Two London cheerleaders hired to entertain crowds at India’s Twenty20 cricket premier league have accused organisers of racism.
Ellesha Newton and Sherinne Anderson say they were banned from performing because they had “dark skin” and told to sit out of the opening routine at the India Premier League’s inaugural match in Chandigarh.
They said they were left sobbing as Team Chennai and Team Mohali took to the field and that event organisers told them only “white girls” would be allowed to perform.
Ms Newton, 22, from Islington, said they had been called “n*****s” and banned from performing.
She said: “An organiser pulled us away. He said the people here don’t want to see dark people. The n***** word was used and they said they only wanted beautiful white girls.”
Ms Anderson, 25, from Hayes, added: “This kind of thing has never happened to us not in Europe, not here, nowhere. We are offended.”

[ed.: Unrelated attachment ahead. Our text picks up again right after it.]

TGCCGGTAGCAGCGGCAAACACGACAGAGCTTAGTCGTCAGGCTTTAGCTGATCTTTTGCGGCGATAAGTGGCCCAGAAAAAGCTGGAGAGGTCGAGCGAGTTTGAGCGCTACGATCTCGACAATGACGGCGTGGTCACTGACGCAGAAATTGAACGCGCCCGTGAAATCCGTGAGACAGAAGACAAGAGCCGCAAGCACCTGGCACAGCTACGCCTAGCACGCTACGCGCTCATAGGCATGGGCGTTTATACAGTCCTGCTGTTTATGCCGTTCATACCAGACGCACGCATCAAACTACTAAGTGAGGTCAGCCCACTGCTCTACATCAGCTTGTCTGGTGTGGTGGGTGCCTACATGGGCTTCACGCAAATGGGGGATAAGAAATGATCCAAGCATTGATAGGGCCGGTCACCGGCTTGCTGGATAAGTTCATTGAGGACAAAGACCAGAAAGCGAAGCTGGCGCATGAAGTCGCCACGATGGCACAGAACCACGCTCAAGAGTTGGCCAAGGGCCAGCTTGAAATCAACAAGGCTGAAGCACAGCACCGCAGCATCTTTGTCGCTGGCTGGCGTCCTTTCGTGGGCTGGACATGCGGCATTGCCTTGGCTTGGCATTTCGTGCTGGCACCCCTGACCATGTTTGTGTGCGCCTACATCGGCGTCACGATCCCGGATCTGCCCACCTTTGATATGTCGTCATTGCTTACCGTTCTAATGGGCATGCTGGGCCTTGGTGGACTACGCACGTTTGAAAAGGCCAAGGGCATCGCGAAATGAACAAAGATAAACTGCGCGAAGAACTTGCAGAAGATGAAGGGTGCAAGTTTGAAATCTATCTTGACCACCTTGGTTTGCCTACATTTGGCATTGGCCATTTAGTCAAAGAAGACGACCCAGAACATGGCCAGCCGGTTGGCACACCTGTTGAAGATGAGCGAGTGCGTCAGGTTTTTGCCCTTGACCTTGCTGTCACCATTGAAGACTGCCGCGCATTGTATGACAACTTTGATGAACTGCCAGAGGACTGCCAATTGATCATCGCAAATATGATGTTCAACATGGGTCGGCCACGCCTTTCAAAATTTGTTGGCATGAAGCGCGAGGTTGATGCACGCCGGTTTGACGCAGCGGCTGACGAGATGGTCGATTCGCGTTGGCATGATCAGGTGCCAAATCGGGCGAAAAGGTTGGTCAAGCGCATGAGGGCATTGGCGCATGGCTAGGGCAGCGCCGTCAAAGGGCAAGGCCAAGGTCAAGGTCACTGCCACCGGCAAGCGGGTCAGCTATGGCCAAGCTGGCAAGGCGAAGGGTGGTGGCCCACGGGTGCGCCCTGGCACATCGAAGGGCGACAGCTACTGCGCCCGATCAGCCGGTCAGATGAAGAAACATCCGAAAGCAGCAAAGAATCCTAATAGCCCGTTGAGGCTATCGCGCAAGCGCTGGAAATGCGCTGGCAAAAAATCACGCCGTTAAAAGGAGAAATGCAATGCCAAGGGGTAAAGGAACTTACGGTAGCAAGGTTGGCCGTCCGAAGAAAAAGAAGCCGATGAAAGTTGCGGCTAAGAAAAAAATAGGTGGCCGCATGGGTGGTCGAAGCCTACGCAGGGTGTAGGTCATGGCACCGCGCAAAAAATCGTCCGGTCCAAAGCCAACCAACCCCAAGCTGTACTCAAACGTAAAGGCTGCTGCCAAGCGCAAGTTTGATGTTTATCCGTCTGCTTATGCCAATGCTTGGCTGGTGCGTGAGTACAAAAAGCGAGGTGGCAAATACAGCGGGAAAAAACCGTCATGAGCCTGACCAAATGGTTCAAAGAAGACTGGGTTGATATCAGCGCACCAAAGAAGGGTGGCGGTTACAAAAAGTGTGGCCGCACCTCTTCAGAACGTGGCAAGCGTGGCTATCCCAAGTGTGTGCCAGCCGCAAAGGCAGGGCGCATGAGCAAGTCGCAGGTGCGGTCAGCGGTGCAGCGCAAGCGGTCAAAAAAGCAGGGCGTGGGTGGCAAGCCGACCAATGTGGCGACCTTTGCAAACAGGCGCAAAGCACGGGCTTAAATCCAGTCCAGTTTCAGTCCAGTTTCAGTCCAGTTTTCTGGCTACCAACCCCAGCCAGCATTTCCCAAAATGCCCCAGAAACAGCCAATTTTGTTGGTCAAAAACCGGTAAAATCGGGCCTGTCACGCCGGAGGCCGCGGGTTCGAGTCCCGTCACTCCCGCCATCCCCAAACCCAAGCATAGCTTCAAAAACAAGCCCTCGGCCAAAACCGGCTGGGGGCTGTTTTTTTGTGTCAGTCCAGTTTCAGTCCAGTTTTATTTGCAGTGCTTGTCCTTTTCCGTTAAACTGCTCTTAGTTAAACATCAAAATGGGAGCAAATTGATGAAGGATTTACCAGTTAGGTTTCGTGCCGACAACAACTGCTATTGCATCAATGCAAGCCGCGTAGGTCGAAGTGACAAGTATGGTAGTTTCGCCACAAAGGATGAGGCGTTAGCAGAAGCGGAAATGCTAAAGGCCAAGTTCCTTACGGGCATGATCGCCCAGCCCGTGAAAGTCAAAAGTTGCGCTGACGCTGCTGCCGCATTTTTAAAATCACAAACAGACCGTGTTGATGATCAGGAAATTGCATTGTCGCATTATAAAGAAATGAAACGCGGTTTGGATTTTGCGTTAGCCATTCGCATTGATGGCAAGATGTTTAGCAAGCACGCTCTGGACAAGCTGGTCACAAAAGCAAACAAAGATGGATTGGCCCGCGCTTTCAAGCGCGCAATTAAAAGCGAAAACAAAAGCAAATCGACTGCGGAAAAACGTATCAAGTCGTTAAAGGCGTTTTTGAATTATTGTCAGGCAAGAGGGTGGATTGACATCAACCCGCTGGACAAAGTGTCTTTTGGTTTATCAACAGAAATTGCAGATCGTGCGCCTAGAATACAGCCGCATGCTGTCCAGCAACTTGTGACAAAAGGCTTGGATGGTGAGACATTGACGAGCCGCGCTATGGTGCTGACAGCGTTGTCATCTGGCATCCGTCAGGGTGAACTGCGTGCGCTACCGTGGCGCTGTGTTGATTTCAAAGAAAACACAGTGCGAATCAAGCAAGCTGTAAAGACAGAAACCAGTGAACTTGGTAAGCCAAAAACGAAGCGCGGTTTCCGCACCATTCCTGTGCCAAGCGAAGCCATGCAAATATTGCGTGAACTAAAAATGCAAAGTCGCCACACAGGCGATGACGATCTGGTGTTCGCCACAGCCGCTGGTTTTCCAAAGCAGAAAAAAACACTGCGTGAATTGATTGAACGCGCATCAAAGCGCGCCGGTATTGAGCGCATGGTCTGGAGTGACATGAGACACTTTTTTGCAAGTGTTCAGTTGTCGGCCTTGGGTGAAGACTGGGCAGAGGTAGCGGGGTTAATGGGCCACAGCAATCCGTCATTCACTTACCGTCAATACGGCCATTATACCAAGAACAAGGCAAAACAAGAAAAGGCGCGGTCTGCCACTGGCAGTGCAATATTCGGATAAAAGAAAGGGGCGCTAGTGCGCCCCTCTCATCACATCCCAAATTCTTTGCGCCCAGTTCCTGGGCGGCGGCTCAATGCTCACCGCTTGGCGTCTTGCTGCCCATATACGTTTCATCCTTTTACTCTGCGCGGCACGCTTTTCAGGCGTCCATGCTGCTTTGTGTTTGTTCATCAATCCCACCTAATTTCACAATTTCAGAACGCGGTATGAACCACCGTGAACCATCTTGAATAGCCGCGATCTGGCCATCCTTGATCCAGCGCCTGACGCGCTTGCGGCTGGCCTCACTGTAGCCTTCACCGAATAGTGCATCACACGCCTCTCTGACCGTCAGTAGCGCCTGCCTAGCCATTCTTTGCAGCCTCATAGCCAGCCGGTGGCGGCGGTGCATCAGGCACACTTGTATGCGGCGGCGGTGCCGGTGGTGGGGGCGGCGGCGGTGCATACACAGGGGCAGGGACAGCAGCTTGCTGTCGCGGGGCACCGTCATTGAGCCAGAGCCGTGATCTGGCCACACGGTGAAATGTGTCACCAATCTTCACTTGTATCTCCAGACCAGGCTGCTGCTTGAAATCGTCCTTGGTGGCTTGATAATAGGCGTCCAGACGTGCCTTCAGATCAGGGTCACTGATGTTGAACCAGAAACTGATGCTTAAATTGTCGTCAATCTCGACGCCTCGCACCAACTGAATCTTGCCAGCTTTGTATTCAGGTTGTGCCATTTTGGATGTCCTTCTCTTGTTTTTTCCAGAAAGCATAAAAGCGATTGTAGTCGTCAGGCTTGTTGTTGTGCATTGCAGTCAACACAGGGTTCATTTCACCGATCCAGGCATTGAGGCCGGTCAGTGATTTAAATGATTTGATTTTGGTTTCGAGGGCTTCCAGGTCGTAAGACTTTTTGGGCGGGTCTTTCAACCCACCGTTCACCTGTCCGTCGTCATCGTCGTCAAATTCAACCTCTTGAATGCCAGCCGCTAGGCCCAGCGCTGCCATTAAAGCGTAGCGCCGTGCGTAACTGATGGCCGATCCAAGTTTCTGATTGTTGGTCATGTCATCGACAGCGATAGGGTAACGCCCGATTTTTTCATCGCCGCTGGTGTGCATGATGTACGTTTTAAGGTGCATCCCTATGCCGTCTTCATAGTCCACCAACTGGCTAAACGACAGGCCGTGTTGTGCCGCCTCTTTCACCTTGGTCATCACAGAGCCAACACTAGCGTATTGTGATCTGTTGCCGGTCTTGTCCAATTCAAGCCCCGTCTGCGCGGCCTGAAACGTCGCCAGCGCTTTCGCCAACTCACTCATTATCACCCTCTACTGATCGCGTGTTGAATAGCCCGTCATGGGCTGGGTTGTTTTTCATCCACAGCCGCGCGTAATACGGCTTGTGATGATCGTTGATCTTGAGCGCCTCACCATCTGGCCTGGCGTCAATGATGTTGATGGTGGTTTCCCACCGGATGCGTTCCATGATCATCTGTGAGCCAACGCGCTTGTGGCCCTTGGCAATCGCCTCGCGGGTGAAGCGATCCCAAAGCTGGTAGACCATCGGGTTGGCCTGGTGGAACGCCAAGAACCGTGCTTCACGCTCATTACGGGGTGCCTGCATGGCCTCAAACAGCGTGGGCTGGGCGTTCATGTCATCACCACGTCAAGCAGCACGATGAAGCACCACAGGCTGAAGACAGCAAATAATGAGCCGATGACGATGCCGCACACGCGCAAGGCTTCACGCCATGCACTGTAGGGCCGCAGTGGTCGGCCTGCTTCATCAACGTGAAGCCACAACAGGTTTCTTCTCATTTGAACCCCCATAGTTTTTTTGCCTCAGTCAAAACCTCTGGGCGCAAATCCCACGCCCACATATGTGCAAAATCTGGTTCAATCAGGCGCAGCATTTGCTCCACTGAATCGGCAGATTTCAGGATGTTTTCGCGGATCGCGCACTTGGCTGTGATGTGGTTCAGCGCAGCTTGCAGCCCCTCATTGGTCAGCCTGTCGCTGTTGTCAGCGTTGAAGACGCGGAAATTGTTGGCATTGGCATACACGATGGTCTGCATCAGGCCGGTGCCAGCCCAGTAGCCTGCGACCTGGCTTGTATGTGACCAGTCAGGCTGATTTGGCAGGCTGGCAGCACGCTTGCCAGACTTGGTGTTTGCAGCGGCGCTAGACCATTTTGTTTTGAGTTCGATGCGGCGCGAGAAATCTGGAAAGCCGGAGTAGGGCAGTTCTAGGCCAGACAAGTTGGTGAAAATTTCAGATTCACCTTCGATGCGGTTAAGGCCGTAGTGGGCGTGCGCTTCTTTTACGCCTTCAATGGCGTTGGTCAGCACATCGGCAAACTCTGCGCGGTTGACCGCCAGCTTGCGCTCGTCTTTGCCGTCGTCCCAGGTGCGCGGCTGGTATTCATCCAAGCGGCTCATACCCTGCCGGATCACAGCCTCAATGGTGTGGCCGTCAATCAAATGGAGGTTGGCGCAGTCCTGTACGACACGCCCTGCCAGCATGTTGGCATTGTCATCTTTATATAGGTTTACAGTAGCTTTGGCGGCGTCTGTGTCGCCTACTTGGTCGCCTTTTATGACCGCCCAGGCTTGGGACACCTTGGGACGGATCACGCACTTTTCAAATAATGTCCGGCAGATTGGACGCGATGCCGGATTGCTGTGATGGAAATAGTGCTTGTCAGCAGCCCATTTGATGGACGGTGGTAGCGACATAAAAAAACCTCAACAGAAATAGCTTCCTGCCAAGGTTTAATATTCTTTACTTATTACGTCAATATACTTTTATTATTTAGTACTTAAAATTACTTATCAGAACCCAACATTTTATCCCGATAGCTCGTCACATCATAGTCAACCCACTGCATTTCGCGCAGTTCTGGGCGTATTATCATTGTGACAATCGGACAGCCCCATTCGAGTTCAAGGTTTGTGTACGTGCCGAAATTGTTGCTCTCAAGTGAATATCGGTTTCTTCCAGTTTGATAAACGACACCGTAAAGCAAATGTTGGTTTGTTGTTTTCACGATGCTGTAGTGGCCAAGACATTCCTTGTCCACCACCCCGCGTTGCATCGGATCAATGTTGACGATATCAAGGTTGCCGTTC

The girls had been hired by Fierce Performance Productions which has offices in London and Bombay.
Director Jorge Aldana said the girls were eventually allowed to take part as cheerleaders after he intervened with local officials.
Several of India’sTwenty20 cricket teams have hired American and British cheerleaders, including a number of black African-Americans, but this is the first allegation of racism.
The raunchy routines have caused outrage in the country, where protesters condemned their introduction as an insult to traditional Indian modesty.
Now India’s Twenty20 organisers are braced for a fresh and potentially more damaging row over the cheerleaders’ allegations. Women’s rights groups in India have condemned the organisers, and called for action to be taken.
The All India Democratic Women’s Association, said: “Stopping anyone performing on the basis of colour of skin is not only illegal but unconstitutional.
Racism is rarely discussed in India, but African visitors, immigrants from Nepal face regular abuse.
The event management firm Wizcraft today denied the allegations and accused the women of having “an ulterior motive” for making them. A spokesman said: “They are totally fabricated.”
Sherinne Anderson—too dark for Indian audiences.